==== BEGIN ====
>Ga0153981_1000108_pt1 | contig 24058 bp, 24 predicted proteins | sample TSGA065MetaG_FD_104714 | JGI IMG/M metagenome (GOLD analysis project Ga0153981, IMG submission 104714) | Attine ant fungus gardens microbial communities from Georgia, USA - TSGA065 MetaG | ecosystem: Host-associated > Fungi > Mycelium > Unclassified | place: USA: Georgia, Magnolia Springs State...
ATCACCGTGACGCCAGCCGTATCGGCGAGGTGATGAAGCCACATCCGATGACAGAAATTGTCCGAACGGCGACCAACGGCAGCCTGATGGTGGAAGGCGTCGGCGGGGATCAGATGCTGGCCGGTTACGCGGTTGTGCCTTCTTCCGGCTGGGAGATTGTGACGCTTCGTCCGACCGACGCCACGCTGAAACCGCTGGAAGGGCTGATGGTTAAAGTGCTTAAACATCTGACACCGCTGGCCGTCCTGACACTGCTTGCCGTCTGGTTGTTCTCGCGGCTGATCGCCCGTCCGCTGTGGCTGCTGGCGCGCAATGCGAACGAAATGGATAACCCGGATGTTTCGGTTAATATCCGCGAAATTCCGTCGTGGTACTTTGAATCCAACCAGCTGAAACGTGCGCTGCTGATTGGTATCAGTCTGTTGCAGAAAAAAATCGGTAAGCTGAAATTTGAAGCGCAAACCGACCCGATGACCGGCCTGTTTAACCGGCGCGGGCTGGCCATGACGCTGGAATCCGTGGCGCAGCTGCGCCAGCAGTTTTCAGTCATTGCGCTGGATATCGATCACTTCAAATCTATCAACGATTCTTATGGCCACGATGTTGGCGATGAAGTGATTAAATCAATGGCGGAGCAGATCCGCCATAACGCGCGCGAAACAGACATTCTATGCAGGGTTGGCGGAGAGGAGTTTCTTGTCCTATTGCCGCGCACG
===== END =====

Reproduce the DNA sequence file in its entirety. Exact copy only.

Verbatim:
>Ga0153981_1000108_pt1 | contig 24058 bp, 24 predicted proteins | sample TSGA065MetaG_FD_104714 | JGI IMG/M metagenome (GOLD analysis project Ga0153981, IMG submission 104714) | Attine ant fungus gardens microbial communities from Georgia, USA - TSGA065 MetaG | ecosystem: Host-associated > Fungi > Mycelium > Unclassified | place: USA: Georgia, Magnolia Springs State...
ATCACCGTGACGCCAGCCGTATCGGCGAGGTGATGAAGCCACATCCGATGACAGAAATTGTCCGAACGGCGACCAACGGCAGCCTGATGGTGGAAGGCGTCGGCGGGGATCAGATGCTGGCCGGTTACGCGGTTGTGCCTTCTTCCGGCTGGGAGATTGTGACGCTTCGTCCGACCGACGCCACGCTGAAACCGCTGGAAGGGCTGATGGTTAAAGTGCTTAAACATCTGACACCGCTGGCCGTCCTGACACTGCTTGCCGTCTGGTTGTTCTCGCGGCTGATCGCCCGTCCGCTGTGGCTGCTGGCGCGCAATGCGAACGAAATGGATAACCCGGATGTTTCGGTTAATATCCGCGAAATTCCGTCGTGGTACTTTGAATCCAACCAGCTGAAACGTGCGCTGCTGATTGGTATCAGTCTGTTGCAGAAAAAAATCGGTAAGCTGAAATTTGAAGCGCAAACCGACCCGATGACCGGCCTGTTTAACCGGCGCGGGCTGGCCATGACGCTGGAATCCGTGGCGCAGCTGCGCCAGCAGTTTTCAGTCATTGCGCTGGATATCGATCACTTCAAATCTATCAACGATTCTTATGGCCACGATGTTGGCGATGAAGTGATTAAATCAATGGCGGAGCAGATCCGCCATAACGCGCGCGAAACAGACATTCTATGCAGGGTTGGCGGAGAGGAGTTTCTTGTCCTATTGCCGCGCACG